February 23, 2004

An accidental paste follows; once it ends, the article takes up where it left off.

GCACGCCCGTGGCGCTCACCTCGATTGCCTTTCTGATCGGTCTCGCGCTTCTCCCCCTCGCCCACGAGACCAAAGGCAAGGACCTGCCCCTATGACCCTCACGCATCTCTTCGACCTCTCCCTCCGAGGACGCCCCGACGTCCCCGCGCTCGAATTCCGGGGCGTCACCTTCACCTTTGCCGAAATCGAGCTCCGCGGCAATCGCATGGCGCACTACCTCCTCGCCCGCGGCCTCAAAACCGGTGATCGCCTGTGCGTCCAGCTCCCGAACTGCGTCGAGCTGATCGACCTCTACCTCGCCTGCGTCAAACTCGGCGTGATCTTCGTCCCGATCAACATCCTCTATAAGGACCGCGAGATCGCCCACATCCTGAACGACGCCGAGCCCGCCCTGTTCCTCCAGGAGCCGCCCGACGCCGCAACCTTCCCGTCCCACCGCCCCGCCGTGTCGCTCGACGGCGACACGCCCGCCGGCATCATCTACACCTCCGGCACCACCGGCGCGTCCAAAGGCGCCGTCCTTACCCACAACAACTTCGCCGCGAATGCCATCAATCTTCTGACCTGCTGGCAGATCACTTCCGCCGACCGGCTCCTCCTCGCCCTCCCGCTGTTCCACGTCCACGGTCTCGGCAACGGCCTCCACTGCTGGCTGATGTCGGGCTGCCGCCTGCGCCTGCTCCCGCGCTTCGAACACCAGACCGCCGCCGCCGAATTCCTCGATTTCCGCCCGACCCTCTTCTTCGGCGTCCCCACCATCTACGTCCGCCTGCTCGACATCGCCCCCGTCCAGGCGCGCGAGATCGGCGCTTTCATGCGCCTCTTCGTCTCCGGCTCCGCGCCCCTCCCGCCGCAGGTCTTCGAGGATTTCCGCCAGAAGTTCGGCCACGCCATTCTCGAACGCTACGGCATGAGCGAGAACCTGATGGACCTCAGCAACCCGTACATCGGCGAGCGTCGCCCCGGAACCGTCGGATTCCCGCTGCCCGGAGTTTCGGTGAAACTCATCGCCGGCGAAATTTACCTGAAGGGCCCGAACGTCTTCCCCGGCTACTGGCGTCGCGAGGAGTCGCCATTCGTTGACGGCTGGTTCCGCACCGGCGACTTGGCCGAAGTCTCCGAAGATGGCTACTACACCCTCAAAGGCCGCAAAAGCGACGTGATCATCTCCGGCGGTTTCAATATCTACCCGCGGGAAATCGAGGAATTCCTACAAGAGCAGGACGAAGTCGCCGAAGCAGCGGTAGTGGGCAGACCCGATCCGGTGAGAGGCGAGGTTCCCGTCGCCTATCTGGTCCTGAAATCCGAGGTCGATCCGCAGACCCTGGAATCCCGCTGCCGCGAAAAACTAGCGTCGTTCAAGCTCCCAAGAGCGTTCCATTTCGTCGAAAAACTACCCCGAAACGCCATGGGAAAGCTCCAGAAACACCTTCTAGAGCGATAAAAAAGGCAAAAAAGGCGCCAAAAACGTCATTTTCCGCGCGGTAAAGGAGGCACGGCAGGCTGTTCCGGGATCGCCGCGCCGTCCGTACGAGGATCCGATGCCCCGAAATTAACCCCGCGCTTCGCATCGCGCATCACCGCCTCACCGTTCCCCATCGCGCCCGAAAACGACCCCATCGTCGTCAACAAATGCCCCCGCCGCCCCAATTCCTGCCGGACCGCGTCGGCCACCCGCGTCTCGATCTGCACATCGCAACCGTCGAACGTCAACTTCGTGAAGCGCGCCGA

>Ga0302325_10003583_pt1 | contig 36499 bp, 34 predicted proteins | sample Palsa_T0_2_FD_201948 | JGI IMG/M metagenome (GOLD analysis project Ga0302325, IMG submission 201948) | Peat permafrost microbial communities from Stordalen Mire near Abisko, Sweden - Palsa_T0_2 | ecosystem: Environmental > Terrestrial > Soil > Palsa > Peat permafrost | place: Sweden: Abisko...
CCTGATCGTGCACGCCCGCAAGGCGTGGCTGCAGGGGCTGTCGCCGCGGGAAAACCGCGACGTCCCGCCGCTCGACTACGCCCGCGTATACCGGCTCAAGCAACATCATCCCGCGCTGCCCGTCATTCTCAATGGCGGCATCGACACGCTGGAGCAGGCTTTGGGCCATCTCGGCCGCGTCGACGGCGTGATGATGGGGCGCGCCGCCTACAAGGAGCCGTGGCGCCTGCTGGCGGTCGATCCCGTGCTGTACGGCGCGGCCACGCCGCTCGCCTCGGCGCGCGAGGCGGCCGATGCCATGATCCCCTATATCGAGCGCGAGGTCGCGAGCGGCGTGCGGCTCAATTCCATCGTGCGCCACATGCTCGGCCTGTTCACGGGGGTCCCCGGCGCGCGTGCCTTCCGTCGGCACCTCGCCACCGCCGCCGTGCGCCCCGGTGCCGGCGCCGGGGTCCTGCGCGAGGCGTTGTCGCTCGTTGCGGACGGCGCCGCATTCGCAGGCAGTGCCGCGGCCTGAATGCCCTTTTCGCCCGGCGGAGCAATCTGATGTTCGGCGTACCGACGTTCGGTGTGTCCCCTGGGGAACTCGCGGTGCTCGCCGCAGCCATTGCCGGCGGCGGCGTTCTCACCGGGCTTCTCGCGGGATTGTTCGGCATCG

Allen and Wyden Respond to Attacks onInternet Access Tax BanWASHINGTON, D.C. U.S. Senators George Allen (R-VA) and Ron Wyden (D-OR) issued the following response to attacks today on S. 150 the Internet Tax Non-Discrimination Act.Our bill focuses on protecting the American consumers from the overbearing arms of state and local tax commissars. Do we want to continue to grow and expand our economy, our small businesses and educational resources or do we want to impose a stifling tax on consumers? I believe the Internet should remain as accessible as possible to all people, in all parts of the country, said Allen.No matter how the proponents of this new legislation describe it, they are making the same old argument: that Internet access is a cash cow and they think states should start milking, said Wyden. The Wyden-Allen bill (S. 150) seeks to renew and update a law that has worked for consumers and has worked for the Internet and under which states have yet to provide examples of real financial injury. States cant lose millions of dollars they were never allowed to collect in the first place. Opponents of S. 150 are just looking to open the barn door to a whole new raft of taxes on technology users.Senators Allen and Wyden introduced S. 150 on January 13, 2003. The bill, which has received support from President Bush, would permanently extend the moratorium on Internet access taxes as well as multiple and discriminatory taxes on Internet transactions.The Allen-Wyden bill would positively impact small businesses, rural communities and lower income Americans. It would decrease the economic digital divide, by increasing the availability of high-speed broadband, which is essential for economic and educational opportunities, concluded Allen.